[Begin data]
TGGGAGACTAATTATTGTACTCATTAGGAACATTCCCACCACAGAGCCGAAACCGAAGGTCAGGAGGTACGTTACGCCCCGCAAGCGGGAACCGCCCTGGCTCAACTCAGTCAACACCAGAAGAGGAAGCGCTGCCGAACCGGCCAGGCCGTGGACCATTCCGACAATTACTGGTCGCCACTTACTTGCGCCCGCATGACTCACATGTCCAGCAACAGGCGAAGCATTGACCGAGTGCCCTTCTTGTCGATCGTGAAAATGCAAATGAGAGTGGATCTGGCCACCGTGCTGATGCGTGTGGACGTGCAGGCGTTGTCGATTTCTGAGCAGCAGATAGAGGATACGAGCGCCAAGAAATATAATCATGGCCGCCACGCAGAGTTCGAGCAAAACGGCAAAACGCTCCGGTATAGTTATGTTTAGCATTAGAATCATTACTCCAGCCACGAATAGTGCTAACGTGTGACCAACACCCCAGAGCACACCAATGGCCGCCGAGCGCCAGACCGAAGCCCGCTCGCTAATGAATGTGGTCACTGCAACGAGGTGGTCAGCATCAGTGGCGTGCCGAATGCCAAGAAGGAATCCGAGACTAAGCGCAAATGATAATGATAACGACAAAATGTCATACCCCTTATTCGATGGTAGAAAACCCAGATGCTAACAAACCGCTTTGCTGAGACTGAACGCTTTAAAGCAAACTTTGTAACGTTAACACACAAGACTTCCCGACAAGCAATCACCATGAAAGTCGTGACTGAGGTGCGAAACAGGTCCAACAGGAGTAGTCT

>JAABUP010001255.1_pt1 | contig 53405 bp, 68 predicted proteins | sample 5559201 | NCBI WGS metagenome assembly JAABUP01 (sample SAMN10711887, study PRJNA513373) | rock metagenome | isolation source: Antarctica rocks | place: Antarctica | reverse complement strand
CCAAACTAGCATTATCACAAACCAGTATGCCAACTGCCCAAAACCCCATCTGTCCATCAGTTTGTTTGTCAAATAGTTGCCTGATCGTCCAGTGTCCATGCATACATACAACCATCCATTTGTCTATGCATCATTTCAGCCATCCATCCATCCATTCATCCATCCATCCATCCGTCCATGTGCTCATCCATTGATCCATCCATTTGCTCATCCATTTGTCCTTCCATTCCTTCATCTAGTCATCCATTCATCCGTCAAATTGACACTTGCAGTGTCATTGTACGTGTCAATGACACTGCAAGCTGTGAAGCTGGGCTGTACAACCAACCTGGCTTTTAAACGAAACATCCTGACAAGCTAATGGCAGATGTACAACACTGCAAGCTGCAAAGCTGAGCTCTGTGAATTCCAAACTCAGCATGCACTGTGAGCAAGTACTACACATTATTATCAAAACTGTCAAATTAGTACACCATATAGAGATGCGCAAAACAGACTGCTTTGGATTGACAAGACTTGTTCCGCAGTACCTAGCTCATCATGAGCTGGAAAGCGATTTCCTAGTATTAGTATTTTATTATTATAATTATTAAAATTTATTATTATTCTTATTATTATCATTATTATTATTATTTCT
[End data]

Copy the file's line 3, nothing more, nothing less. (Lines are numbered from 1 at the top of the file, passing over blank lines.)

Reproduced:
CCAAACTAGCATTATCACAAACCAGTATGCCAACTGCCCAAAACCCCATCTGTCCATCAGTTTGTTTGTCAAATAGTTGCCTGATCGTCCAGTGTCCATGCATACATACAACCATCCATTTGTCTATGCATCATTTCAGCCATCCATCCATCCATTCATCCATCCATCCATCCGTCCATGTGCTCATCCATTGATCCATCCATTTGCTCATCCATTTGTCCTTCCATTCCTTCATCTAGTCATCCATTCATCCGTCAAATTGACACTTGCAGTGTCATTGTACGTGTCAATGACACTGCAAGCTGTGAAGCTGGGCTGTACAACCAACCTGGCTTTTAAACGAAACATCCTGACAAGCTAATGGCAGATGTACAACACTGCAAGCTGCAAAGCTGAGCTCTGTGAATTCCAAACTCAGCATGCACTGTGAGCAAGTACTACACATTATTATCAAAACTGTCAAATTAGTACACCATATAGAGATGCGCAAAACAGACTGCTTTGGATTGACAAGACTTGTTCCGCAGTACCTAGCTCATCATGAGCTGGAAAGCGATTTCCTAGTATTAGTATTTTATTATTATAATTATTAAAATTTATTATTATTCTTATTATTATCATTATTATTATTATTTCT